The Progress Coaching Blog

    Coaching Teams in 4 Steps

    January 6, 2015 Posted by : Tim Hagen
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    conflict1 team

    You know the term "Silos" when we desribe teams that do not work well together. Why is it? Why do people struggle to work with one another at times? Sadly, it takes sometimes just one person to break down the fiber of a good team.

    There are four steps to building a really good team:

    1. Establish Rapport - this is where we build awareness of one another as people by doing activities that facilitate communication and introduction to one another's strengths’ and personal attributes.
    2. Establish commonality -this is where we begin to have an understanding of one another as people after attending some type of activity that facilitates awareness of one another. Often people have things in common we normally do not take time to even discover.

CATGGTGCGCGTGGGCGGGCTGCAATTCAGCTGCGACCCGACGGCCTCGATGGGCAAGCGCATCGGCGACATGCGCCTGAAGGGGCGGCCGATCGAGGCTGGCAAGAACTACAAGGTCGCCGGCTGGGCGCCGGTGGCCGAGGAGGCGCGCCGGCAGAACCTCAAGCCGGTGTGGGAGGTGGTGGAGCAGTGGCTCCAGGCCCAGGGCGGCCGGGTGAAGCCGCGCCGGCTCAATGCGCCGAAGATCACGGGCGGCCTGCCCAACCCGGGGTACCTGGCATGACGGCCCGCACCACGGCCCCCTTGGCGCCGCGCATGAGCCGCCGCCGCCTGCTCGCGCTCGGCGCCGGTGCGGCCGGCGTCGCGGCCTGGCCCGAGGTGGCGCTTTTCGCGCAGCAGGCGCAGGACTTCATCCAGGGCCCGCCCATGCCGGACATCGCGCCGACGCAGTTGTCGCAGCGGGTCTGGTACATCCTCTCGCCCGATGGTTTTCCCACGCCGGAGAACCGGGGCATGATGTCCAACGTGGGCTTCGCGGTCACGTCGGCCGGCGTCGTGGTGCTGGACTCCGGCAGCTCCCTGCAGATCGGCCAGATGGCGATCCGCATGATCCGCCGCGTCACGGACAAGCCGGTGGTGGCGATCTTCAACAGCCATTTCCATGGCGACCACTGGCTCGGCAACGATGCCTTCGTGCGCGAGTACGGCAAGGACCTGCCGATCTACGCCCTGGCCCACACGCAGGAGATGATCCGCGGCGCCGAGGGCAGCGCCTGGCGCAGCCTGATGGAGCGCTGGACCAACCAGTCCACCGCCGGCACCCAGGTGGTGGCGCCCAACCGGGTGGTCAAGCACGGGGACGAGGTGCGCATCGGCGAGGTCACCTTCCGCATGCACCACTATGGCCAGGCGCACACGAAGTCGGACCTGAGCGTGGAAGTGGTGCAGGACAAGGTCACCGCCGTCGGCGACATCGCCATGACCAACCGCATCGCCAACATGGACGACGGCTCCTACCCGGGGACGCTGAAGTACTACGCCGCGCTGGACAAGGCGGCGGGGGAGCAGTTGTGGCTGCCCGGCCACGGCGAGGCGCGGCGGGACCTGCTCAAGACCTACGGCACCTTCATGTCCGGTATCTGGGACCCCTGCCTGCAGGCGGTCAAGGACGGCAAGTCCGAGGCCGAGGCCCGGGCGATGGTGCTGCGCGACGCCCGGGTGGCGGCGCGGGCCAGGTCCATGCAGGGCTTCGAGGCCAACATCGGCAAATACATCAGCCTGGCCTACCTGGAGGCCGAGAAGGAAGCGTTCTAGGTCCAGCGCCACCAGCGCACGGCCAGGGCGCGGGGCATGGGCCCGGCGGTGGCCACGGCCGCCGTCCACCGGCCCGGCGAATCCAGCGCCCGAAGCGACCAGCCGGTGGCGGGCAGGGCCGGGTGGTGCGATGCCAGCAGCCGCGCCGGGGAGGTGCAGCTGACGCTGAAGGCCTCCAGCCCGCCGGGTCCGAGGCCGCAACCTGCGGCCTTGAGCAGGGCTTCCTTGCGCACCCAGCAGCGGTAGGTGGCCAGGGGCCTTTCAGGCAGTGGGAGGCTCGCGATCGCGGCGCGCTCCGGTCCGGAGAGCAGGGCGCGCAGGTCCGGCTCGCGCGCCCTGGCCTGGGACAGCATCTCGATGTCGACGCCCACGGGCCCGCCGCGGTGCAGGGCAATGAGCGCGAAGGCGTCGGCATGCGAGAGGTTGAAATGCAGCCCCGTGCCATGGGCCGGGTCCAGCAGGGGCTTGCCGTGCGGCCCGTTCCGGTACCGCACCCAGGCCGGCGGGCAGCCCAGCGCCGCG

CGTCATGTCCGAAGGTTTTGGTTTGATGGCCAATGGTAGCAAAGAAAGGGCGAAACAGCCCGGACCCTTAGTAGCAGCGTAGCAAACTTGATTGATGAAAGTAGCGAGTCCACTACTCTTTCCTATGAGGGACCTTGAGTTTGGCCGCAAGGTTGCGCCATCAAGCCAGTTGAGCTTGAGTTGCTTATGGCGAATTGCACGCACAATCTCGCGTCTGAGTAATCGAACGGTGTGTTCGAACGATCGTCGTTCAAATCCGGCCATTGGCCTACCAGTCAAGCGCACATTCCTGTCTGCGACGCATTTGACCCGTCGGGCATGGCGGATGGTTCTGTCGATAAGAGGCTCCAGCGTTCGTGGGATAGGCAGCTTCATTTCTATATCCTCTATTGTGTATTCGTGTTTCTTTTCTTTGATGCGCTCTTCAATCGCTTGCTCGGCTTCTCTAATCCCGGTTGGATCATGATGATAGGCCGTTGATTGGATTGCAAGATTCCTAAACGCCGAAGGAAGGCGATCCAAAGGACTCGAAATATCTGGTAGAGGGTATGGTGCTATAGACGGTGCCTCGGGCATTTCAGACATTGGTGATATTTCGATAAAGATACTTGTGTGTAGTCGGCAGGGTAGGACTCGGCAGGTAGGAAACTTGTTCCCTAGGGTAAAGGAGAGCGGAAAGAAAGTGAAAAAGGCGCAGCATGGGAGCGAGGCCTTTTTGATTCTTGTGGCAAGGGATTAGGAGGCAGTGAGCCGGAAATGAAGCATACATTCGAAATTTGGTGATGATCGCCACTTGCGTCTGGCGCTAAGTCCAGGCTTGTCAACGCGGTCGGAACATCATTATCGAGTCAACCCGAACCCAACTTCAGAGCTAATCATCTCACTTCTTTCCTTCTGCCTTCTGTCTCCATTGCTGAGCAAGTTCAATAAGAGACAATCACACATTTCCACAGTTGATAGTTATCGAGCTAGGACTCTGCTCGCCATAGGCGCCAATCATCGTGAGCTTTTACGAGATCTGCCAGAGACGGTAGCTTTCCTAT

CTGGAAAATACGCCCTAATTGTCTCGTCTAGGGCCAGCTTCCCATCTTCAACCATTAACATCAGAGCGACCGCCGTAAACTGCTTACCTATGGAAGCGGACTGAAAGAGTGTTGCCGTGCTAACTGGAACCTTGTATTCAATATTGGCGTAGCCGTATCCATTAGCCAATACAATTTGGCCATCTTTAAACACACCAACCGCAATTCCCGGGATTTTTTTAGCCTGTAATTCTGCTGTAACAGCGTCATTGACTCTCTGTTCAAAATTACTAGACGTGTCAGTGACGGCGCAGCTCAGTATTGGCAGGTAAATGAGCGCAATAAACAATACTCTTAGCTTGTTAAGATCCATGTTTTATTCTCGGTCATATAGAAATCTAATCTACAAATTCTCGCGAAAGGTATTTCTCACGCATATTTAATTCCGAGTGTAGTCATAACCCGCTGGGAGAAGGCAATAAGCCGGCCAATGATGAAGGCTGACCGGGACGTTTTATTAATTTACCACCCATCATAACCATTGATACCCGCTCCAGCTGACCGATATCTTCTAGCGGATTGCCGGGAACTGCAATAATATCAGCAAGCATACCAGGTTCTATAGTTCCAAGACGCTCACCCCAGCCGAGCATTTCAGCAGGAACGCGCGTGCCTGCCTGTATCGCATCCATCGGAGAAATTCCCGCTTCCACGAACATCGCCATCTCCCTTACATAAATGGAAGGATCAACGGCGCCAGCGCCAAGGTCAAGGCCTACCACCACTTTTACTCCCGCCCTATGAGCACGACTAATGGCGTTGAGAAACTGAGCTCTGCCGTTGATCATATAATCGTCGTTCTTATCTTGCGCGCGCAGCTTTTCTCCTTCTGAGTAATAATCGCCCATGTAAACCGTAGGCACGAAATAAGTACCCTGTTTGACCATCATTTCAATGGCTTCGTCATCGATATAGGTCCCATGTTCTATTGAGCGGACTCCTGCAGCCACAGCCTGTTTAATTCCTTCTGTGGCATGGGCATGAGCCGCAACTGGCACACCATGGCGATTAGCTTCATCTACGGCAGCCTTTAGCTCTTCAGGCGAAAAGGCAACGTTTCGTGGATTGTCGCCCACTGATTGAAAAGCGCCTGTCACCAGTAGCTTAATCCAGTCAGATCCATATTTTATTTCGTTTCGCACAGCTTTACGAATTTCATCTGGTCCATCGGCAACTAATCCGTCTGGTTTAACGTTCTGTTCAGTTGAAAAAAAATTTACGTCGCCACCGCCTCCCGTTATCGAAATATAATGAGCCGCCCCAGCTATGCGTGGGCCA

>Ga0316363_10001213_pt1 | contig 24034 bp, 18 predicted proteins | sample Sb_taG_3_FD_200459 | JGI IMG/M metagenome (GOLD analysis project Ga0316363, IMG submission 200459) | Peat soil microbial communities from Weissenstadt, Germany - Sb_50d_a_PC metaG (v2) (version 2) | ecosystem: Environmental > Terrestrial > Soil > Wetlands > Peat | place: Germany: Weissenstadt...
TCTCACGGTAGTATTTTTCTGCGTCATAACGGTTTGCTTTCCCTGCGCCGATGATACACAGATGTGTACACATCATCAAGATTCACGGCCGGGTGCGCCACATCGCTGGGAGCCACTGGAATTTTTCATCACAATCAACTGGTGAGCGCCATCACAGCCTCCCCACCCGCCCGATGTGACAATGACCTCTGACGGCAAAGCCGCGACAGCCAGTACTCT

3. Build awareness of issues -this is where we communicate issues where we have strengths and opportunities to work better together. This is the stage where most struggle start to occur in terms of teams working well together or not working well together. The key is to simply share perspectives and issues with one another and have NO response, meaning people cannot argue or rebuttal. They simply have to listen which is where most teams struggle.
    4. Action - Take action on the awareness of specific issues.


    Here is a webcast we did on coaching team development:


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    About Author

    Tim Hagen
    Tim Hagen

    Tim Hagen founded Progress Coaching, a Training Reinforcement Partner Company, in 1997. His entrepreneurial career began in college leading to positions in sales, sales management, and sales training for small and large corporations, and eventually ownership of several training companies. Tim is often a keynote speaker at companies teaching the value of coaching and conversations in the workplace. He possesses a unique combination of hands-on experience, academics, and innovative insight to solve the industry’s most common challenges specific to workplace performance. Tim holds a bachelor’s degree in Adult Education and Training from the University of Wisconsin, Milwaukee.

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